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As usual, these in-ears are highly portable, but not terribly comfortable.

The Sony XBA-3s offer a decent level of customization as far as in-ears go. With two types of sleeve and several sizes, you can ensure a good fit. Additionally, you can use the included rubber cable wrap to control the rat’s nest in potentia that are in-ear headphone cables. With the included cable management system for the 3.94 foot asymmetric-Y cable that terminates in a standard 1/8th inch plug, and leather carrying case, the Sony XBA-3s can go just about anywhere with you, and will not be a huge burden in your pocket, purse, or bag. However, aside from being able to remove the foam in the nozzle to clean, there really isn’t a whole heck of a lot you can do to maintain the XBA-3s.

The Sony XBA-3s offer a decent level of customization as far as in-ears go.

Due to the fact that in-ear headphones rely on putting pressure on your ear canal to stay in place, it’s not much of a surprise to note that the Sony XBA-3s do inflict a small level of discomfort upon you if none of the sleeve sizes fit quite right. Even if they do, you’ll still note a strange pressure sensation if you don’t loop the cables over your ears to distribute the weight away from the ear canal. However, if you do this, the cable split ends up in an awkward spot.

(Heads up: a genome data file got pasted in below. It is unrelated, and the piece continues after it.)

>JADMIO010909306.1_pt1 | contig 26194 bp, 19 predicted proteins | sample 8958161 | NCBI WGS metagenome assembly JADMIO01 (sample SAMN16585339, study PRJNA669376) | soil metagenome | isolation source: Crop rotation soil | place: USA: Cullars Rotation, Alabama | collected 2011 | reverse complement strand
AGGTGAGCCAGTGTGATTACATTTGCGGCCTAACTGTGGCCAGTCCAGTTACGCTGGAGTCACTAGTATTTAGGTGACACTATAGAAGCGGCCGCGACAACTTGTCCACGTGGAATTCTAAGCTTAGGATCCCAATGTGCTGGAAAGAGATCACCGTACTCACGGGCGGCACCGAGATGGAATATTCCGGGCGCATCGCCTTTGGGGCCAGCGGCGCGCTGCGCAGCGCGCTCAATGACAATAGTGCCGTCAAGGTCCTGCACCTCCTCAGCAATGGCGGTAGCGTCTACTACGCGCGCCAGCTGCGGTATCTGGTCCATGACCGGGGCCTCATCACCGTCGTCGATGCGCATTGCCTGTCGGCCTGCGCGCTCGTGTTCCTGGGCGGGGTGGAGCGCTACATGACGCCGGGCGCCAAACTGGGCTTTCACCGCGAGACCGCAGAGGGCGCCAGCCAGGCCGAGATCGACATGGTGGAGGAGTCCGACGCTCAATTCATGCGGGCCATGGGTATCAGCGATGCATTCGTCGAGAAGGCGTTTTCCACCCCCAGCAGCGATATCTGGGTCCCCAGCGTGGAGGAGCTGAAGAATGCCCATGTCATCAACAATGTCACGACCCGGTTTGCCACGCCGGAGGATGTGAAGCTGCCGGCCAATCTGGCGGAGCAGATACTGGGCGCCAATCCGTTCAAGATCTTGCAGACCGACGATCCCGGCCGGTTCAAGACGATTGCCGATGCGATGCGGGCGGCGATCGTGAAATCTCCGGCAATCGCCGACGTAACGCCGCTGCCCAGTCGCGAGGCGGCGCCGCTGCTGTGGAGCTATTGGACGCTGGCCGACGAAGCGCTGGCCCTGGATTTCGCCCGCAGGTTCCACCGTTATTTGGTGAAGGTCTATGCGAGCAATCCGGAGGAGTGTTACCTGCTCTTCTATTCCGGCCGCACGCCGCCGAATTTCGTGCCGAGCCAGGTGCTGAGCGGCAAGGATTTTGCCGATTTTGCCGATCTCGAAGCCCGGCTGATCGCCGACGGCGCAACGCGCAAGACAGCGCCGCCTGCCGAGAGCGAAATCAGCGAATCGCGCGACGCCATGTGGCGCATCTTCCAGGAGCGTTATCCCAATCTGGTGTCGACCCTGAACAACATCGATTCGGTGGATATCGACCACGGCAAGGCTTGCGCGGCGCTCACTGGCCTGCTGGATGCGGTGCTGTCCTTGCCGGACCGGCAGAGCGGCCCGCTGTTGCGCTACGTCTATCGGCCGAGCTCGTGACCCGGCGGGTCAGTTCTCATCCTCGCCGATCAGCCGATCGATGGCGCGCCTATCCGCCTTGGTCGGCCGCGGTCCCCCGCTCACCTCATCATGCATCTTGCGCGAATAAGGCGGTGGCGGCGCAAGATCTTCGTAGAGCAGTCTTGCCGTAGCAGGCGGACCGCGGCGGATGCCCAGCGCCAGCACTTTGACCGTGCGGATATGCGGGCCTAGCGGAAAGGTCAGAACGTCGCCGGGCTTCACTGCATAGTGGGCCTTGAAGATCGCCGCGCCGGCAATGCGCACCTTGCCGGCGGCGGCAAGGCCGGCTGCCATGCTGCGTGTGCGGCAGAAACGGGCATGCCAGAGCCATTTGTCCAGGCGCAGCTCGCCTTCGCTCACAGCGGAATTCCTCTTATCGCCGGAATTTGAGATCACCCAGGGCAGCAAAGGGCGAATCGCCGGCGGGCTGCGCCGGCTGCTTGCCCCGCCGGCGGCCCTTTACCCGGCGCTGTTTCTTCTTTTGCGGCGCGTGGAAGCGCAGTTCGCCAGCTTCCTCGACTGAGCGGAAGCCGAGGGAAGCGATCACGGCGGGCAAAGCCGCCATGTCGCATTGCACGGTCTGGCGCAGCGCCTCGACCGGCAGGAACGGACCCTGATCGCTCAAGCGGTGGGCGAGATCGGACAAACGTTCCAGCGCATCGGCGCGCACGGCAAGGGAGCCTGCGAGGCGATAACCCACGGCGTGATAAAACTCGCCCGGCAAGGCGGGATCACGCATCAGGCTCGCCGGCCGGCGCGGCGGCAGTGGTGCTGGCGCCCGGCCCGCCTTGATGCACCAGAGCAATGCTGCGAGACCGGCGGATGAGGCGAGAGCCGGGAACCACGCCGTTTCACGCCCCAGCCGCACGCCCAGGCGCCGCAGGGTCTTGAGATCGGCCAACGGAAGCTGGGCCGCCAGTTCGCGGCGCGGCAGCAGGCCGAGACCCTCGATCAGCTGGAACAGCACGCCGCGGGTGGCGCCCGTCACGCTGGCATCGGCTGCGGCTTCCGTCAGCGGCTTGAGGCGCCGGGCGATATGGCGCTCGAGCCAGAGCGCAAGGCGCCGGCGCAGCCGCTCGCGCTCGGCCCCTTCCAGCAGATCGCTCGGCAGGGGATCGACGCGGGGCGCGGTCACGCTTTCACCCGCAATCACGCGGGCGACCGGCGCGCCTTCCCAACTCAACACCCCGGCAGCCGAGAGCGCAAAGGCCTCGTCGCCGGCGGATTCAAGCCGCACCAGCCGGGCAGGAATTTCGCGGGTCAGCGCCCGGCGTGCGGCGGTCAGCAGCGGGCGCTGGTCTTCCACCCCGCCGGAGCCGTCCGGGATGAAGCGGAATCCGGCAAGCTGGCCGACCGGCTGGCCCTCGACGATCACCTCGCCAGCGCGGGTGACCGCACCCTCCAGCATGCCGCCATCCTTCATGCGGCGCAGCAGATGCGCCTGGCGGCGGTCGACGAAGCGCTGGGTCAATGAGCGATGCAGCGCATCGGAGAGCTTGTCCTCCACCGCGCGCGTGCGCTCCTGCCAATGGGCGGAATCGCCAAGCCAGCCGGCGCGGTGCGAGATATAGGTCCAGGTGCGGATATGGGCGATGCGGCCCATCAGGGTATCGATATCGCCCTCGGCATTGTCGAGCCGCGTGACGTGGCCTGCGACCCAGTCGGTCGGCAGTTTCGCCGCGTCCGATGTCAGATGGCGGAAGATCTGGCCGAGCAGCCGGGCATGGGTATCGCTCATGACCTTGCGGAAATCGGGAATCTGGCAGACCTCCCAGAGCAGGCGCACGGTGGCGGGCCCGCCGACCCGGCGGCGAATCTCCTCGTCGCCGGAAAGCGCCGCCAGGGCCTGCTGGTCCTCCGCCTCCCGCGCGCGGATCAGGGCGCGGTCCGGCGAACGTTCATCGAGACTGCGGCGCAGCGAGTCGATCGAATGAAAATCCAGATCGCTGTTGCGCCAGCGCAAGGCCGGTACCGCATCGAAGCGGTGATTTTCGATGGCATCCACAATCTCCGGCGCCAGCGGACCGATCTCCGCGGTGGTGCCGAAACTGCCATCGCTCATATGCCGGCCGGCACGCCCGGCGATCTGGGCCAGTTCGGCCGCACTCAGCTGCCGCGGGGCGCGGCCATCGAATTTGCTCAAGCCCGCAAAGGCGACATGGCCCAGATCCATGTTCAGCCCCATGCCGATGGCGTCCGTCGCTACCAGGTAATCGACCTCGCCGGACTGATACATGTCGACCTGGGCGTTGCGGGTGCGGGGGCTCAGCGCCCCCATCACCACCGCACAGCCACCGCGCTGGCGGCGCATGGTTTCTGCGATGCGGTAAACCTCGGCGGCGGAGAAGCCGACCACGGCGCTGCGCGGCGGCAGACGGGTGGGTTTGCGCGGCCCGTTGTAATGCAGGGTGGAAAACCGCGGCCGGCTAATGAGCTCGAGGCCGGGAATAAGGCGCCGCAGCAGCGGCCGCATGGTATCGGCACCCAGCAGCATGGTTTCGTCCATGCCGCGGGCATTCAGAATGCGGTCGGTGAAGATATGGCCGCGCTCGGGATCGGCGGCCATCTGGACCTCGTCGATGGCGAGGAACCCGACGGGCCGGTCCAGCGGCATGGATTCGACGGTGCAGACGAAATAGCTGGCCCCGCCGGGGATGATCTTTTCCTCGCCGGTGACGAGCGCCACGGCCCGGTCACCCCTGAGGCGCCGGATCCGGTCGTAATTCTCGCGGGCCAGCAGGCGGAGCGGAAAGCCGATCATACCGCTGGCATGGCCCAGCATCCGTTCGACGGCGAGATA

Good frequency response and fantastic isolation, dragged down by wonky distortion.

For in-ear headphones, the XBA-3s do a surprisingly good job maintaining a mostly flat frequency response. While there's a small dip in the emphasis of high frequency sounds which will lessen the volume of high pitched cymbal slaps to some degree, for the most part, it's a very good result. The XBA-3s emphasize bass frequencies a little more than normal, but some people actually prefer that, especially considering the human ear tends to naturally need bass tones to be oh higher volume than mid tones to hear.

The XBA-3s do a surprisingly good job maintaining a mostly flat frequency response.

The XBA-3s struggled with minimizing their total harmonic distortion, resulting in a power sum that's higher than average. What this means for you is not too alarming, though. Those with well-trained ears may notice inaccuracy of sound in very low frequencies, but the vast majority of listeners will not notice this. It's not a good result, but it's more problematic on a technical level than anything. Similarly, even though there are small blemishes with the tracking of the Sony XBA-3, these are largely academic and are not audible to the human ear. You shouldn’t notice any shift in channel preference.

As for their isolation ability, the XBA-3s block out noise quite well. While in-ear headphones are typically very good at preventing ambient noise form reaching your ears by physically preventing it from ever getting there, the Sony XBA-3s are great at blocking out a wide array of frequencies.

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The Sony XBA-3s are decent headphones, but are pricy for the low amount of features they offer.